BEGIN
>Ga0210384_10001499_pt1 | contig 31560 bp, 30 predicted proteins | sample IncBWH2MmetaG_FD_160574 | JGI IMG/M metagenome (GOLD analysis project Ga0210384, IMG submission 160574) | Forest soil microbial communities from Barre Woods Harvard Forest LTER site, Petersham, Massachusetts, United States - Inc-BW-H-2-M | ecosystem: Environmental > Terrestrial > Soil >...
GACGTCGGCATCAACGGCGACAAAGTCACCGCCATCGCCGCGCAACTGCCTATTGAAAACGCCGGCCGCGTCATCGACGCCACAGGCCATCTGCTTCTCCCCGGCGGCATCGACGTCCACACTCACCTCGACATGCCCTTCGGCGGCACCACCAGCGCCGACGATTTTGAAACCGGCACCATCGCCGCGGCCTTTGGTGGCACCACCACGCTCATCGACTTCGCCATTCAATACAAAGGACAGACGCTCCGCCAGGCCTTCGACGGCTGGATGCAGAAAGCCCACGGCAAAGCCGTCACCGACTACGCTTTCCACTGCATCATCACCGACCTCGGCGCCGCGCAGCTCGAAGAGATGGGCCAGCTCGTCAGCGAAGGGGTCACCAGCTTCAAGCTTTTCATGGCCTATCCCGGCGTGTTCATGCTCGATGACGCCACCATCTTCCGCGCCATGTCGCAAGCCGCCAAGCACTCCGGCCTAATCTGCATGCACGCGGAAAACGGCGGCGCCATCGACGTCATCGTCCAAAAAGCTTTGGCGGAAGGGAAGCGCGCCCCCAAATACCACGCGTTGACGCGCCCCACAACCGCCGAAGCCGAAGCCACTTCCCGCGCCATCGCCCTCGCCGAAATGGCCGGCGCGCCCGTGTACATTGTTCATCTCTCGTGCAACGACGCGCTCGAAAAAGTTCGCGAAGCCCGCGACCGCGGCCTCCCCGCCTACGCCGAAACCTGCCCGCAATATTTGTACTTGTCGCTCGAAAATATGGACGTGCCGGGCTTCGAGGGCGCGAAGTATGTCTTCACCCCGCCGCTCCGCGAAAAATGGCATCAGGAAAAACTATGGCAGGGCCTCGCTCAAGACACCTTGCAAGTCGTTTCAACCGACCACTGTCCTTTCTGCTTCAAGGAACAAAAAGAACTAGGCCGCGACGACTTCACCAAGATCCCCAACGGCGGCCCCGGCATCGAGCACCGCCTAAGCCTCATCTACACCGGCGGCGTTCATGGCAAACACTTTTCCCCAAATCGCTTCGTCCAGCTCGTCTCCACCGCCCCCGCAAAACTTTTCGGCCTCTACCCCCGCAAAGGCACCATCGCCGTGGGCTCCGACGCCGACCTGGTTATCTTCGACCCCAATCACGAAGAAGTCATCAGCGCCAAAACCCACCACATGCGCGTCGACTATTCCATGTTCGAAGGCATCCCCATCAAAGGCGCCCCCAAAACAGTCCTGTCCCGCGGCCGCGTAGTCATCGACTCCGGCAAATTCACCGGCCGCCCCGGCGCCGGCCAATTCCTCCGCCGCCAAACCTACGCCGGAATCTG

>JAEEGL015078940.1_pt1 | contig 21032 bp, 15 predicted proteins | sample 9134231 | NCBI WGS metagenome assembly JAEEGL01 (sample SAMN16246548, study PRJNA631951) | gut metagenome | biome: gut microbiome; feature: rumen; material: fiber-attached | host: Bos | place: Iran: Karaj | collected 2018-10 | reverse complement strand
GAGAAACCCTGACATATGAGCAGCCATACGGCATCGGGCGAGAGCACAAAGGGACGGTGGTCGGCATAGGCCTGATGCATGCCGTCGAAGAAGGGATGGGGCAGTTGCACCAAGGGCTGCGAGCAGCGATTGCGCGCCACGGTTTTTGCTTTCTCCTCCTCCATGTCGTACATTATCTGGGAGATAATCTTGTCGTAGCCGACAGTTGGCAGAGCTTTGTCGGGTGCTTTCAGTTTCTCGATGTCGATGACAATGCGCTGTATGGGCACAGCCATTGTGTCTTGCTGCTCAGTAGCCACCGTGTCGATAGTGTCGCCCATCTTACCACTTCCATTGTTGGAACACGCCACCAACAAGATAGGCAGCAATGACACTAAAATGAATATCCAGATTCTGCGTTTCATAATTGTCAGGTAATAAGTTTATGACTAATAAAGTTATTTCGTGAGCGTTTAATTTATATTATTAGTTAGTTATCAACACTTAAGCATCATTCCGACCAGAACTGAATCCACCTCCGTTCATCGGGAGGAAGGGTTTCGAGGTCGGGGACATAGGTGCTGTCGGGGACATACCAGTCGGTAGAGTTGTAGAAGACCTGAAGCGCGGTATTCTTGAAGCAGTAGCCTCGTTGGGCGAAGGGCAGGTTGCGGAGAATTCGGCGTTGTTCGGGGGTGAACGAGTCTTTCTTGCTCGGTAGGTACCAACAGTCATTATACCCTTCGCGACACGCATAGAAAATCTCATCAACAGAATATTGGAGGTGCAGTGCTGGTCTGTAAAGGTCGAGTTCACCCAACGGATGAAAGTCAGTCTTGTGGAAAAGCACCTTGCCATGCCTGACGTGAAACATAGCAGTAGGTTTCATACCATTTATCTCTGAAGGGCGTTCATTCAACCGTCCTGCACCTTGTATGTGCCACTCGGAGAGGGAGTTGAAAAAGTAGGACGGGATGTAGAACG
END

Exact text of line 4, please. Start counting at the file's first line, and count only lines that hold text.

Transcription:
GAGAAACCCTGACATATGAGCAGCCATACGGCATCGGGCGAGAGCACAAAGGGACGGTGGTCGGCATAGGCCTGATGCATGCCGTCGAAGAAGGGATGGGGCAGTTGCACCAAGGGCTGCGAGCAGCGATTGCGCGCCACGGTTTTTGCTTTCTCCTCCTCCATGTCGTACATTATCTGGGAGATAATCTTGTCGTAGCCGACAGTTGGCAGAGCTTTGTCGGGTGCTTTCAGTTTCTCGATGTCGATGACAATGCGCTGTATGGGCACAGCCATTGTGTCTTGCTGCTCAGTAGCCACCGTGTCGATAGTGTCGCCCATCTTACCACTTCCATTGTTGGAACACGCCACCAACAAGATAGGCAGCAATGACACTAAAATGAATATCCAGATTCTGCGTTTCATAATTGTCAGGTAATAAGTTTATGACTAATAAAGTTATTTCGTGAGCGTTTAATTTATATTATTAGTTAGTTATCAACACTTAAGCATCATTCCGACCAGAACTGAATCCACCTCCGTTCATCGGGAGGAAGGGTTTCGAGGTCGGGGACATAGGTGCTGTCGGGGACATACCAGTCGGTAGAGTTGTAGAAGACCTGAAGCGCGGTATTCTTGAAGCAGTAGCCTCGTTGGGCGAAGGGCAGGTTGCGGAGAATTCGGCGTTGTTCGGGGGTGAACGAGTCTTTCTTGCTCGGTAGGTACCAACAGTCATTATACCCTTCGCGACACGCATAGAAAATCTCATCAACAGAATATTGGAGGTGCAGTGCTGGTCTGTAAAGGTCGAGTTCACCCAACGGATGAAAGTCAGTCTTGTGGAAAAGCACCTTGCCATGCCTGACGTGAAACATAGCAGTAGGTTTCATACCATTTATCTCTGAAGGGCGTTCATTCAACCGTCCTGCACCTTGTATGTGCCACTCGGAGAGGGAGTTGAAAAAGTAGGACGGGATGTAGAACG